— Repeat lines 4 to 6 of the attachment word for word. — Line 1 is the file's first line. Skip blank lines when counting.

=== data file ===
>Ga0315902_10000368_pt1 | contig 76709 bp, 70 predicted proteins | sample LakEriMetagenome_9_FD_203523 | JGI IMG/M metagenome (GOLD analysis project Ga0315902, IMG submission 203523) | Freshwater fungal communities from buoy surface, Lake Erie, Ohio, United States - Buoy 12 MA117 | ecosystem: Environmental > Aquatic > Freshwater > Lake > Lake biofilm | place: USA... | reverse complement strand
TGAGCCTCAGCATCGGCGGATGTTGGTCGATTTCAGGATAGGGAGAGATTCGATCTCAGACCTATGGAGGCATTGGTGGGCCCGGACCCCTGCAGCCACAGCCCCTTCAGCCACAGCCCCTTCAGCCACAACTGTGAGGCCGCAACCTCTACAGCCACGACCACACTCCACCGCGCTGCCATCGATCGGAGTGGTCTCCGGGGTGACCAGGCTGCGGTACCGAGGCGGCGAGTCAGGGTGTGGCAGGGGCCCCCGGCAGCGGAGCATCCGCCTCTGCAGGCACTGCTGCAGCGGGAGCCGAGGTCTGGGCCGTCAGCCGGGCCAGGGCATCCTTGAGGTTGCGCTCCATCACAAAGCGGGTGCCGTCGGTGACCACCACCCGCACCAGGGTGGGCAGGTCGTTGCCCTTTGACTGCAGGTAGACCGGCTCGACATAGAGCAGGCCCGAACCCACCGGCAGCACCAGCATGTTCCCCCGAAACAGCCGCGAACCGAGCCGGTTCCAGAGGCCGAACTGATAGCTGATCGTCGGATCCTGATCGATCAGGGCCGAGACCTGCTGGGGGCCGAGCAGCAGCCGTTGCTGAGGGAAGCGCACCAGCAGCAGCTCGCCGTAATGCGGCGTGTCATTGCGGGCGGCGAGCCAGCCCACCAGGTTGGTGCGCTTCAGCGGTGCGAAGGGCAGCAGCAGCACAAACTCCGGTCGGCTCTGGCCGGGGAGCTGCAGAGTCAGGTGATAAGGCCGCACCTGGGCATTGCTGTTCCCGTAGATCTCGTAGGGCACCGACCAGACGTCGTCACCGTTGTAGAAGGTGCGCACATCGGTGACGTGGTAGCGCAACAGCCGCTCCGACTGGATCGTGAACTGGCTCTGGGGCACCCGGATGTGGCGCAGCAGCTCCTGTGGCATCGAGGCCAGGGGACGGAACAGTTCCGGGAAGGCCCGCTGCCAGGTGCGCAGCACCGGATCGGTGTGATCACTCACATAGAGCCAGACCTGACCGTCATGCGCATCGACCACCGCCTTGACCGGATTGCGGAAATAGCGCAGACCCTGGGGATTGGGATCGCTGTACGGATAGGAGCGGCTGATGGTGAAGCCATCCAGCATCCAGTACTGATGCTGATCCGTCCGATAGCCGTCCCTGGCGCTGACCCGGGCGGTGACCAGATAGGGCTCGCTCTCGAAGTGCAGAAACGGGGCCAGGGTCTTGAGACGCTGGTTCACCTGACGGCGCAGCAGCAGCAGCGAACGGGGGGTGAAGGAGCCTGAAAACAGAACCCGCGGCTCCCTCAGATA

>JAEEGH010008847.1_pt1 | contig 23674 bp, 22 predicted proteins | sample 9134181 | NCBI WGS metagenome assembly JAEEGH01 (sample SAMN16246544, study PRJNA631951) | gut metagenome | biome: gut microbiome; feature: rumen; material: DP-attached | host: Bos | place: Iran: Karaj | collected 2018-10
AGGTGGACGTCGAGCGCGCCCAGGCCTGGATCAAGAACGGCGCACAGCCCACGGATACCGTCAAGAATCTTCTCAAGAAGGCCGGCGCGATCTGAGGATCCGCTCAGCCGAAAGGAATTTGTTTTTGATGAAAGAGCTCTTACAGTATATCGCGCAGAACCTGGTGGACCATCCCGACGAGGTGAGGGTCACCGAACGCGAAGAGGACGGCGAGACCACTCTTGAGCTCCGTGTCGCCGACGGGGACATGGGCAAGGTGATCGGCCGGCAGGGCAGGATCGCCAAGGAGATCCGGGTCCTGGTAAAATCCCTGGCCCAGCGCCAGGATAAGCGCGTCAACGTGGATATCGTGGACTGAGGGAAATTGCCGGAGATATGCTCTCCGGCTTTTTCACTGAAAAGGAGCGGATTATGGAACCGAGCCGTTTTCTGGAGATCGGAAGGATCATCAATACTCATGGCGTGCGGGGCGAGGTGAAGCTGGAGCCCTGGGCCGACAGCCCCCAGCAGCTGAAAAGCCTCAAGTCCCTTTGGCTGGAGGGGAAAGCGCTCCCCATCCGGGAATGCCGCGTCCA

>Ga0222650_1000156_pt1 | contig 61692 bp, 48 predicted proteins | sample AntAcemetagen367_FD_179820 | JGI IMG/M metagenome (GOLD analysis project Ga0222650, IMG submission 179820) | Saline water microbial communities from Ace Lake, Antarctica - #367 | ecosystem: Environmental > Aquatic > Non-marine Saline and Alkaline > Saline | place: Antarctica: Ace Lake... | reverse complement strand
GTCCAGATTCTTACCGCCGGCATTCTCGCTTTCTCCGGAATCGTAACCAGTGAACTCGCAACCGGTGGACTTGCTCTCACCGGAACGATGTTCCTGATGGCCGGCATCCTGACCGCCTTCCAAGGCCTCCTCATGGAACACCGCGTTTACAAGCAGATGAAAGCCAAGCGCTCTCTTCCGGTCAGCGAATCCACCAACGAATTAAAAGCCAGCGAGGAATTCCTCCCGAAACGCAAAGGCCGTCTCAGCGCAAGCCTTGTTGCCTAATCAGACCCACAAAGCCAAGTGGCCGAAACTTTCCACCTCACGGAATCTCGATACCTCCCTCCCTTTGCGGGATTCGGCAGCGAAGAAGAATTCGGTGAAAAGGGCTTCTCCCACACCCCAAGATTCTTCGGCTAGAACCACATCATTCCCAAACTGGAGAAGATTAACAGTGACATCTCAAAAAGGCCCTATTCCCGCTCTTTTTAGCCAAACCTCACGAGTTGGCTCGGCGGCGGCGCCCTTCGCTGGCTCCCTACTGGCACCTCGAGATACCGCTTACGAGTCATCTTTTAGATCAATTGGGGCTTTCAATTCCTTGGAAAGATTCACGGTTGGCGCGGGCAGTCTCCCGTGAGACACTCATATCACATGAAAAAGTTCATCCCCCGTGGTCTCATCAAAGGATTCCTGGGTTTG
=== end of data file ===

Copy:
AGGTGGACGTCGAGCGCGCCCAGGCCTGGATCAAGAACGGCGCACAGCCCACGGATACCGTCAAGAATCTTCTCAAGAAGGCCGGCGCGATCTGAGGATCCGCTCAGCCGAAAGGAATTTGTTTTTGATGAAAGAGCTCTTACAGTATATCGCGCAGAACCTGGTGGACCATCCCGACGAGGTGAGGGTCACCGAACGCGAAGAGGACGGCGAGACCACTCTTGAGCTCCGTGTCGCCGACGGGGACATGGGCAAGGTGATCGGCCGGCAGGGCAGGATCGCCAAGGAGATCCGGGTCCTGGTAAAATCCCTGGCCCAGCGCCAGGATAAGCGCGTCAACGTGGATATCGTGGACTGAGGGAAATTGCCGGAGATATGCTCTCCGGCTTTTTCACTGAAAAGGAGCGGATTATGGAACCGAGCCGTTTTCTGGAGATCGGAAGGATCATCAATACTCATGGCGTGCGGGGCGAGGTGAAGCTGGAGCCCTGGGCCGACAGCCCCCAGCAGCTGAAAAGCCTCAAGTCCCTTTGGCTGGAGGGGAAAGCGCTCCCCATCCGGGAATGCCGCGTCCA

>Ga0222650_1000156_pt1 | contig 61692 bp, 48 predicted proteins | sample AntAcemetagen367_FD_179820 | JGI IMG/M metagenome (GOLD analysis project Ga0222650, IMG submission 179820) | Saline water microbial communities from Ace Lake, Antarctica - #367 | ecosystem: Environmental > Aquatic > Non-marine Saline and Alkaline > Saline | place: Antarctica: Ace Lake... | reverse complement strand
GTCCAGATTCTTACCGCCGGCATTCTCGCTTTCTCCGGAATCGTAACCAGTGAACTCGCAACCGGTGGACTTGCTCTCACCGGAACGATGTTCCTGATGGCCGGCATCCTGACCGCCTTCCAAGGCCTCCTCATGGAACACCGCGTTTACAAGCAGATGAAAGCCAAGCGCTCTCTTCCGGTCAGCGAATCCACCAACGAATTAAAAGCCAGCGAGGAATTCCTCCCGAAACGCAAAGGCCGTCTCAGCGCAAGCCTTGTTGCCTAATCAGACCCACAAAGCCAAGTGGCCGAAACTTTCCACCTCACGGAATCTCGATACCTCCCTCCCTTTGCGGGATTCGGCAGCGAAGAAGAATTCGGTGAAAAGGGCTTCTCCCACACCCCAAGATTCTTCGGCTAGAACCACATCATTCCCAAACTGGAGAAGATTAACAGTGACATCTCAAAAAGGCCCTATTCCCGCTCTTTTTAGCCAAACCTCACGAGTTGGCTCGGCGGCGGCGCCCTTCGCTGGCTCCCTACTGGCACCTCGAGATACCGCTTACGAGTCATCTTTTAGATCAATTGGGGCTTTCAATTCCTTGGAAAGATTCACGGTTGGCGCGGGCAGTCTCCCGTGAGACACTCATATCACATGAAAAAGTTCATCCCCCGTGGTCTCATCAAAGGATTCCTGGGTTTG